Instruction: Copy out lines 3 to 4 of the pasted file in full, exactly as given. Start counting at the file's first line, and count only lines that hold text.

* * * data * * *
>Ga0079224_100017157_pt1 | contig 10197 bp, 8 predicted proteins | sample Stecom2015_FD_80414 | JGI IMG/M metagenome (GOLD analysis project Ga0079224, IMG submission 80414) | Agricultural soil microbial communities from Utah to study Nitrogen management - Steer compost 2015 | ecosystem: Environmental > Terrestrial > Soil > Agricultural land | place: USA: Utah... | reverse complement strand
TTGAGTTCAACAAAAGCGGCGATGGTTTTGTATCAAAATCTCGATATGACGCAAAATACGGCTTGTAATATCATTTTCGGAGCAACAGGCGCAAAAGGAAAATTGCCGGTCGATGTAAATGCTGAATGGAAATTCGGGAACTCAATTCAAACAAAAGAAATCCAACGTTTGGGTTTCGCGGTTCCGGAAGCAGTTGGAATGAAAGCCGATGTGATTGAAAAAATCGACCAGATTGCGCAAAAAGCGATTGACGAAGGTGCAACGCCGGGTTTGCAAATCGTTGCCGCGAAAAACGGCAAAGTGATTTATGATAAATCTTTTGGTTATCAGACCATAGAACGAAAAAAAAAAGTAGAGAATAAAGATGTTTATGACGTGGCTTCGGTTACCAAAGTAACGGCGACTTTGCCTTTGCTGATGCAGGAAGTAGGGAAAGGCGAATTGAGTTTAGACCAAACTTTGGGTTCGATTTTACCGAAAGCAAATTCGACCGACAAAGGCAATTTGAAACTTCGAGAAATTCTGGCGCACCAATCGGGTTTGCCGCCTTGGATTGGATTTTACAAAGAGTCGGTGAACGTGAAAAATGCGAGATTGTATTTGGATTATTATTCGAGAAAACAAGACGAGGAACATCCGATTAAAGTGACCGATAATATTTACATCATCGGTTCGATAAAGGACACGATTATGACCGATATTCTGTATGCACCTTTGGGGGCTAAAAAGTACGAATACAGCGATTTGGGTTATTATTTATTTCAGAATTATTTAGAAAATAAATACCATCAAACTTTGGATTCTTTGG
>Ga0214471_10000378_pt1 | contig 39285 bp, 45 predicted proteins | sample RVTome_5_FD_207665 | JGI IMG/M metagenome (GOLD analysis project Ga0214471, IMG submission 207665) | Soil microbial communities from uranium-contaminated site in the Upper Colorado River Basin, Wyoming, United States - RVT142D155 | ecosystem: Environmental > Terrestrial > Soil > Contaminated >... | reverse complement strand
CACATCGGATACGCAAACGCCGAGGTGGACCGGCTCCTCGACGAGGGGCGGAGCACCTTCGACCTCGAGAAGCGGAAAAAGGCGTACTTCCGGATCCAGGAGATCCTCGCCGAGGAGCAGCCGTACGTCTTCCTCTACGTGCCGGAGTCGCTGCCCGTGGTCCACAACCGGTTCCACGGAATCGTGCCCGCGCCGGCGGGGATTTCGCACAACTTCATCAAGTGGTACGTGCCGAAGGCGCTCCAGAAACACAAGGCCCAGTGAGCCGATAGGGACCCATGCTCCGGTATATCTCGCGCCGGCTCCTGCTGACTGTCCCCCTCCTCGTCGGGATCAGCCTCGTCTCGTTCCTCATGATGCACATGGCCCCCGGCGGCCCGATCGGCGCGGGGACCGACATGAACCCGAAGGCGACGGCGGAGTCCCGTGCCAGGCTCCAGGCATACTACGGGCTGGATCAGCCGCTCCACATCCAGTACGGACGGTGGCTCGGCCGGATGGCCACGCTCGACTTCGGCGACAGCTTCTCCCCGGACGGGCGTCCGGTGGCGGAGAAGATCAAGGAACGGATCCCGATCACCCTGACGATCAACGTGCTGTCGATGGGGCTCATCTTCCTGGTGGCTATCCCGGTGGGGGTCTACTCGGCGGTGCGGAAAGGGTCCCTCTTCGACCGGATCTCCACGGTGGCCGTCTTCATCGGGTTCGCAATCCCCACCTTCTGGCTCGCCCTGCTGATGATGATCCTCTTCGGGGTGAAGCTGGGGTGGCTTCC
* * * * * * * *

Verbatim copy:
>Ga0214471_10000378_pt1 | contig 39285 bp, 45 predicted proteins | sample RVTome_5_FD_207665 | JGI IMG/M metagenome (GOLD analysis project Ga0214471, IMG submission 207665) | Soil microbial communities from uranium-contaminated site in the Upper Colorado River Basin, Wyoming, United States - RVT142D155 | ecosystem: Environmental > Terrestrial > Soil > Contaminated >... | reverse complement strand
CACATCGGATACGCAAACGCCGAGGTGGACCGGCTCCTCGACGAGGGGCGGAGCACCTTCGACCTCGAGAAGCGGAAAAAGGCGTACTTCCGGATCCAGGAGATCCTCGCCGAGGAGCAGCCGTACGTCTTCCTCTACGTGCCGGAGTCGCTGCCCGTGGTCCACAACCGGTTCCACGGAATCGTGCCCGCGCCGGCGGGGATTTCGCACAACTTCATCAAGTGGTACGTGCCGAAGGCGCTCCAGAAACACAAGGCCCAGTGAGCCGATAGGGACCCATGCTCCGGTATATCTCGCGCCGGCTCCTGCTGACTGTCCCCCTCCTCGTCGGGATCAGCCTCGTCTCGTTCCTCATGATGCACATGGCCCCCGGCGGCCCGATCGGCGCGGGGACCGACATGAACCCGAAGGCGACGGCGGAGTCCCGTGCCAGGCTCCAGGCATACTACGGGCTGGATCAGCCGCTCCACATCCAGTACGGACGGTGGCTCGGCCGGATGGCCACGCTCGACTTCGGCGACAGCTTCTCCCCGGACGGGCGTCCGGTGGCGGAGAAGATCAAGGAACGGATCCCGATCACCCTGACGATCAACGTGCTGTCGATGGGGCTCATCTTCCTGGTGGCTATCCCGGTGGGGGTCTACTCGGCGGTGCGGAAAGGGTCCCTCTTCGACCGGATCTCCACGGTGGCCGTCTTCATCGGGTTCGCAATCCCCACCTTCTGGCTCGCCCTGCTGATGATGATCCTCTTCGGGGTGAAGCTGGGGTGGCTTCC